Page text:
With a nuanced understanding that the past is just the foundation for the future they are melding the traditional with the modern in a far more effective manner than many of their peers.
Much of the original material revisits the sound of Scottish band The Humpff Family, and yet that’s entirely coincidental as when I mentioned it to band member Stephen Scott he was unaware for their existence.
His ignorance of them actually ties in neatly with how they are really a product of the same environment rather than looking to pay homage to a particular sound.  
And sound-wise there’s no real down side.

From songs that would lend themselves to soundtracking a hoe-down to more introspective moments that are evocatively emotional the band are consistently delivering a quality performance.
With a recent local television appearance drawing some well deserved attention to them, a slew of live dates that will further cement their reputation, and work already done on a follow up release it is already looking as if 2015 could be this bands year.

So I shouldn't really need to say that grabbing a copy of ‘That’s Life’ now and telling everyone that you were there first will make you the smug King or Queen of Smugland when every one else catches on, but there you go. I sort of just did.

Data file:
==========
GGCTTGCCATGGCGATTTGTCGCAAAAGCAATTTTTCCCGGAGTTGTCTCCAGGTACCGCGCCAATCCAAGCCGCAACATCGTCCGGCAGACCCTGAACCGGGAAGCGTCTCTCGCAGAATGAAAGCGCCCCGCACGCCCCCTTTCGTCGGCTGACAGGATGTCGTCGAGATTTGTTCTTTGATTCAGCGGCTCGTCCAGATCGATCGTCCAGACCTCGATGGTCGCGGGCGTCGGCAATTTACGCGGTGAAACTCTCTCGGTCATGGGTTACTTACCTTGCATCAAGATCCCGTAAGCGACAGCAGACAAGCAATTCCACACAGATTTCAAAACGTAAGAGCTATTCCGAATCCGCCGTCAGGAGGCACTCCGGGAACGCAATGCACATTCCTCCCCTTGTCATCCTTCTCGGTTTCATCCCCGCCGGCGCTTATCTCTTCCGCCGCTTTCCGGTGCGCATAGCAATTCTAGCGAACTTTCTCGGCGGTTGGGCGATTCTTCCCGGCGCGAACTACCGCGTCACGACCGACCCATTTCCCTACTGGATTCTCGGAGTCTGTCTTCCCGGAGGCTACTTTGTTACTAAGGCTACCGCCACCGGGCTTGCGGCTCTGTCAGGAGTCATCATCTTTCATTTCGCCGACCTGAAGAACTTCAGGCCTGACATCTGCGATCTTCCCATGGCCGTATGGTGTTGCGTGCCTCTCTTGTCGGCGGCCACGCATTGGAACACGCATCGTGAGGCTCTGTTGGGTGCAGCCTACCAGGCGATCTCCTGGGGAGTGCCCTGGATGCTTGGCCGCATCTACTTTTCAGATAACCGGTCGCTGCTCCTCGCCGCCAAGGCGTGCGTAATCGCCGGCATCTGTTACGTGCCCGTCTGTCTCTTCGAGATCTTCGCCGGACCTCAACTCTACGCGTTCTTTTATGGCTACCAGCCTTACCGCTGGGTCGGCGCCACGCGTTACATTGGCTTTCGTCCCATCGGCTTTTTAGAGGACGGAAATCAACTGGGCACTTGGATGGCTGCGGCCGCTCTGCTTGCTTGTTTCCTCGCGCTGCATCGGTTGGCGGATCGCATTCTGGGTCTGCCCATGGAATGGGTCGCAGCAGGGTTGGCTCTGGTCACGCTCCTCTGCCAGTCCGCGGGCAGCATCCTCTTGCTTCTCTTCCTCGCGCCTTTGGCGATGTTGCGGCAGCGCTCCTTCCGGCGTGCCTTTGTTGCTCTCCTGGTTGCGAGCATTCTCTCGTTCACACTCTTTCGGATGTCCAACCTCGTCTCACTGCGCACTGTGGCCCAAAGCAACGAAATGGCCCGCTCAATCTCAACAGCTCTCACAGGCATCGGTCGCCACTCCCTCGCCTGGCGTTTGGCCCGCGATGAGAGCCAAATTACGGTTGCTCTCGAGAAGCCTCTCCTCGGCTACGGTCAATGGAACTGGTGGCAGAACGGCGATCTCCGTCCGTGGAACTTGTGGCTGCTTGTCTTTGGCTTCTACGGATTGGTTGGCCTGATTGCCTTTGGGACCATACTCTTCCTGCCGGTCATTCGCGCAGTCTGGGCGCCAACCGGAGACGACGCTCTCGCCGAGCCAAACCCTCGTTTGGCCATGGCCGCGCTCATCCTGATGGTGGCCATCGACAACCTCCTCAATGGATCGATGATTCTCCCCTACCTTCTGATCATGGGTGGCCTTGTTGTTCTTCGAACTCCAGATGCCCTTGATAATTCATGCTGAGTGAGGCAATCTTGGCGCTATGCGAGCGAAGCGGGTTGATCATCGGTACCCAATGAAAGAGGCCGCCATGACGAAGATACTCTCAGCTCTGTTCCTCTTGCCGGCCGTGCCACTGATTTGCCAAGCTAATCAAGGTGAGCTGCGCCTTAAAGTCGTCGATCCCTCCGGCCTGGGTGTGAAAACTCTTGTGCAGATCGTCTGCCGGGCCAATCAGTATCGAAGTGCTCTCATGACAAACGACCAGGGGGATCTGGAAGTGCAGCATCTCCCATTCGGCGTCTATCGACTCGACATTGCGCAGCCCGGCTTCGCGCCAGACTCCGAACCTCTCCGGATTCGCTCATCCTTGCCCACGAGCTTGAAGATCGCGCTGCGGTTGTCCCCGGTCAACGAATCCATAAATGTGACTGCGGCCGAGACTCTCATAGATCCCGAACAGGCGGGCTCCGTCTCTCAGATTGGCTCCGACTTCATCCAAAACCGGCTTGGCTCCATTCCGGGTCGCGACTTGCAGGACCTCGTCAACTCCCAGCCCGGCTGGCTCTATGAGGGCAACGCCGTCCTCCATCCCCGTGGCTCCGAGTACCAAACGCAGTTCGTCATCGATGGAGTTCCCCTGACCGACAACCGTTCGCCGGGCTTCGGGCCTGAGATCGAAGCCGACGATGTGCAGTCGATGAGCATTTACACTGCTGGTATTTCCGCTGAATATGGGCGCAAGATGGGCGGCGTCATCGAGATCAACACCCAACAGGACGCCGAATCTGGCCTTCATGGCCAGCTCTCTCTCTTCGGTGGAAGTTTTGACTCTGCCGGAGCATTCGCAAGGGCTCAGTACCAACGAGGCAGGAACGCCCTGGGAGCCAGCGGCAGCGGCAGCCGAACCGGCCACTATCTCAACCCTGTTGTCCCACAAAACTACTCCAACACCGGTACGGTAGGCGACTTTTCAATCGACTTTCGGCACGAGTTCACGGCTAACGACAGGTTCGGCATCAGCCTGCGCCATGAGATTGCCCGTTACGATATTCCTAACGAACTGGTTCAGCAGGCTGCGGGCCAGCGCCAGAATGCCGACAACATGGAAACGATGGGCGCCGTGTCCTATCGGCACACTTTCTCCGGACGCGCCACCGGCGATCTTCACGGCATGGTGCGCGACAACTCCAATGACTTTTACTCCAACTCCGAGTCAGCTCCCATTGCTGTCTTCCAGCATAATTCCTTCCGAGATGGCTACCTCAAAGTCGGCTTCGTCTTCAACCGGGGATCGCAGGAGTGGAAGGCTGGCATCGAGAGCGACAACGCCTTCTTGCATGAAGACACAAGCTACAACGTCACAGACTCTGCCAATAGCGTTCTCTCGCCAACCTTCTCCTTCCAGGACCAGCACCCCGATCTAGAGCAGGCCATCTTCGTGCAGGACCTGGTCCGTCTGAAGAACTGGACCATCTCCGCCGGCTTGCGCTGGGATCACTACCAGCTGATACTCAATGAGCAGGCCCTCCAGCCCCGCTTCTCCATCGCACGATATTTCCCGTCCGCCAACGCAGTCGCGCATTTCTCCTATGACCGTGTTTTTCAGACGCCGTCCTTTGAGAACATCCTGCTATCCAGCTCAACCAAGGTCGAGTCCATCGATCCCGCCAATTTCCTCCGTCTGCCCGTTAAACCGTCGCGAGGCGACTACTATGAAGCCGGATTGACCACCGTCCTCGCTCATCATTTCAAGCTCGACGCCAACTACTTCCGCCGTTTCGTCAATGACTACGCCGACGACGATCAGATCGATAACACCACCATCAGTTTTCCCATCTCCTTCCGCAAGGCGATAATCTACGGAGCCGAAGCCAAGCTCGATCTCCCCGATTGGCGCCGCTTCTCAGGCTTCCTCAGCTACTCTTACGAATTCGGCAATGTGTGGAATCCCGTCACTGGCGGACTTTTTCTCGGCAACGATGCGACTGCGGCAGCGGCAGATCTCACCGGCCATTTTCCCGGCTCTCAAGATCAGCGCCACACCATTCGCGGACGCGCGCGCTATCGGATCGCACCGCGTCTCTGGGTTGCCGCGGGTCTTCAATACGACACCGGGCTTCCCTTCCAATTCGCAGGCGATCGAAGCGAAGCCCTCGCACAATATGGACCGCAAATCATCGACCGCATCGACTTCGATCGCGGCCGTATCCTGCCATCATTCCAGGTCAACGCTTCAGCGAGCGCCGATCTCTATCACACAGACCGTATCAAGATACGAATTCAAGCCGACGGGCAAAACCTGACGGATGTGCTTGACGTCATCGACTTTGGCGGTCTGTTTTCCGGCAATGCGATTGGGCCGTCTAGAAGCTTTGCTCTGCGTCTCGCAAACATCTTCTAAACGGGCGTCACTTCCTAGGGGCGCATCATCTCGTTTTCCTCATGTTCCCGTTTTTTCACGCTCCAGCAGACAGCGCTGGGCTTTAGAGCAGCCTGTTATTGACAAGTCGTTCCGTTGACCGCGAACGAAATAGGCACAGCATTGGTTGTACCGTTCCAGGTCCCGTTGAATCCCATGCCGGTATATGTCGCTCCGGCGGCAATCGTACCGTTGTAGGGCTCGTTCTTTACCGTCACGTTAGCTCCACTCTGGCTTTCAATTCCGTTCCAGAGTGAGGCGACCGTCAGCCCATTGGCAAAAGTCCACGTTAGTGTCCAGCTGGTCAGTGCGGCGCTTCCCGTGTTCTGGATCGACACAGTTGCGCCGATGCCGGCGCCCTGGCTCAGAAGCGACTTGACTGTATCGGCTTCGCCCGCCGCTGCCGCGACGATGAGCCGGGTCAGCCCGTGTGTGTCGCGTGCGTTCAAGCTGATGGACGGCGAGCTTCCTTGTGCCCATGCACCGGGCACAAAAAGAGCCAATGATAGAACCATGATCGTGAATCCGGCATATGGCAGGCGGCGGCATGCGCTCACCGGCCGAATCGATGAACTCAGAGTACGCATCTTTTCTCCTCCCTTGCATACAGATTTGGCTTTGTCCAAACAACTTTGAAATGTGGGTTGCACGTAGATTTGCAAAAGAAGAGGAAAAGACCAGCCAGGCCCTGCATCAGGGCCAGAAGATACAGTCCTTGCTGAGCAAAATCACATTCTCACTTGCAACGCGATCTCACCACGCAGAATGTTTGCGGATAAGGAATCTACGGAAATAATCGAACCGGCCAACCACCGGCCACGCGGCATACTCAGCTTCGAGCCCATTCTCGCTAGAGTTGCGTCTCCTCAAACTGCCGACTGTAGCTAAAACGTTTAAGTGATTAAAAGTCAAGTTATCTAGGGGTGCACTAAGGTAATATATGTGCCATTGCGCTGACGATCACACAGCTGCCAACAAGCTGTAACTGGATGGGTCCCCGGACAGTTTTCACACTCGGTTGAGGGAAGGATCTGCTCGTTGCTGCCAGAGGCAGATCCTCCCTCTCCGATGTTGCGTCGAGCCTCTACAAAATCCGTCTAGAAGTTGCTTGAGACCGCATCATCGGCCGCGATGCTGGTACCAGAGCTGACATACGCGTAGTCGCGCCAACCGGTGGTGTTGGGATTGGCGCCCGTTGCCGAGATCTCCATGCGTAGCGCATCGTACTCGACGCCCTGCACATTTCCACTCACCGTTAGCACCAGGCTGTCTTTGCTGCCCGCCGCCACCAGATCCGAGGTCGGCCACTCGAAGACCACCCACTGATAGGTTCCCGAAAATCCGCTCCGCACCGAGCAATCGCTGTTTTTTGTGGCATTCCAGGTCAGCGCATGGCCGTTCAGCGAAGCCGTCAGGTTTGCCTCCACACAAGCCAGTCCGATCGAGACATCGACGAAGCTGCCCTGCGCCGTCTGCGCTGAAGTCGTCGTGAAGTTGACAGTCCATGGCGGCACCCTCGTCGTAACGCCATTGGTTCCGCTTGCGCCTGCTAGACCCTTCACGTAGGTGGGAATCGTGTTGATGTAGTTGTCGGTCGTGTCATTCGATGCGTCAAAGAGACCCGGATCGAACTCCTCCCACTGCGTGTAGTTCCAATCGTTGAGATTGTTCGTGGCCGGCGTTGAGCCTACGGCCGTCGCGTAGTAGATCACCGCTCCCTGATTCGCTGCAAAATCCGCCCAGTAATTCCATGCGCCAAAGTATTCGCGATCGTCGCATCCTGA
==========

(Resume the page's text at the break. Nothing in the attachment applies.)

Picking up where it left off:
Wednesday, 26 November 2014

The Jesus and Mary Chain - Barrowlands 23/11/14 (Glasgow)

The nights of every riot being a mini revolution may well have been left behind by The Jesus and Mary Chain, and similarly the late appearances and early finishes as a statement of truculent defiance are gone to, but there is no denying that the power has not diminished in the near thirty years since they gave the world psychocandy.

Live they still exude a great deal more raw menace and primal emotion than any band that they spawned in their wake.

They still push everything to the point of brutality and then touch you with the butterfly kiss.

Very often you never really know if you should swoon or duck when in their presence.
Yet for the iconic Barrowlands Ballroom crowd - on the second night of a couple of sold out dates - it is very obviously the former, as amongst the maelstrom of feedback and fuzz there is an innate understanding of how far is enough, and how far is too far.
Symbiotically the audience by and large get it, and they do indeed swoon when they aren’t being buffeted by the force of the hurricane performance.
The volume could of course lend itself to some jumping to the assumption that a degree of intimacy could be lost, but they would be wrong.